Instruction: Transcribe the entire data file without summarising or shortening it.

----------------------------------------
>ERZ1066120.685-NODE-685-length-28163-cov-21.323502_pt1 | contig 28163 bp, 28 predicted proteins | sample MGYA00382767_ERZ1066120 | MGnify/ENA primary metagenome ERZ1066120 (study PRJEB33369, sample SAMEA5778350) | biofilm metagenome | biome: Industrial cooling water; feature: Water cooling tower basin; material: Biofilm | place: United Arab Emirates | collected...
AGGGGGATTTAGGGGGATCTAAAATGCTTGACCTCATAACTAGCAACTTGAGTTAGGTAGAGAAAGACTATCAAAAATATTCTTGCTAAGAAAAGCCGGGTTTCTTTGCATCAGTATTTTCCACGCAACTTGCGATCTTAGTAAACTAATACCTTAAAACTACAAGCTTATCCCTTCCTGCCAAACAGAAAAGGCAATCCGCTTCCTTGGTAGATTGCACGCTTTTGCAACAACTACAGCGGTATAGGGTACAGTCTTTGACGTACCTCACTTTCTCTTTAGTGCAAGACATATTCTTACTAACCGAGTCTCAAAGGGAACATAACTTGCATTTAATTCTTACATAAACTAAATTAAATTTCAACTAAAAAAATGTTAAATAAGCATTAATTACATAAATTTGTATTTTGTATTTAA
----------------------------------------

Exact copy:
>ERZ1066120.685-NODE-685-length-28163-cov-21.323502_pt1 | contig 28163 bp, 28 predicted proteins | sample MGYA00382767_ERZ1066120 | MGnify/ENA primary metagenome ERZ1066120 (study PRJEB33369, sample SAMEA5778350) | biofilm metagenome | biome: Industrial cooling water; feature: Water cooling tower basin; material: Biofilm | place: United Arab Emirates | collected...
AGGGGGATTTAGGGGGATCTAAAATGCTTGACCTCATAACTAGCAACTTGAGTTAGGTAGAGAAAGACTATCAAAAATATTCTTGCTAAGAAAAGCCGGGTTTCTTTGCATCAGTATTTTCCACGCAACTTGCGATCTTAGTAAACTAATACCTTAAAACTACAAGCTTATCCCTTCCTGCCAAACAGAAAAGGCAATCCGCTTCCTTGGTAGATTGCACGCTTTTGCAACAACTACAGCGGTATAGGGTACAGTCTTTGACGTACCTCACTTTCTCTTTAGTGCAAGACATATTCTTACTAACCGAGTCTCAAAGGGAACATAACTTGCATTTAATTCTTACATAAACTAAATTAAATTTCAACTAAAAAAATGTTAAATAAGCATTAATTACATAAATTTGTATTTTGTATTTAA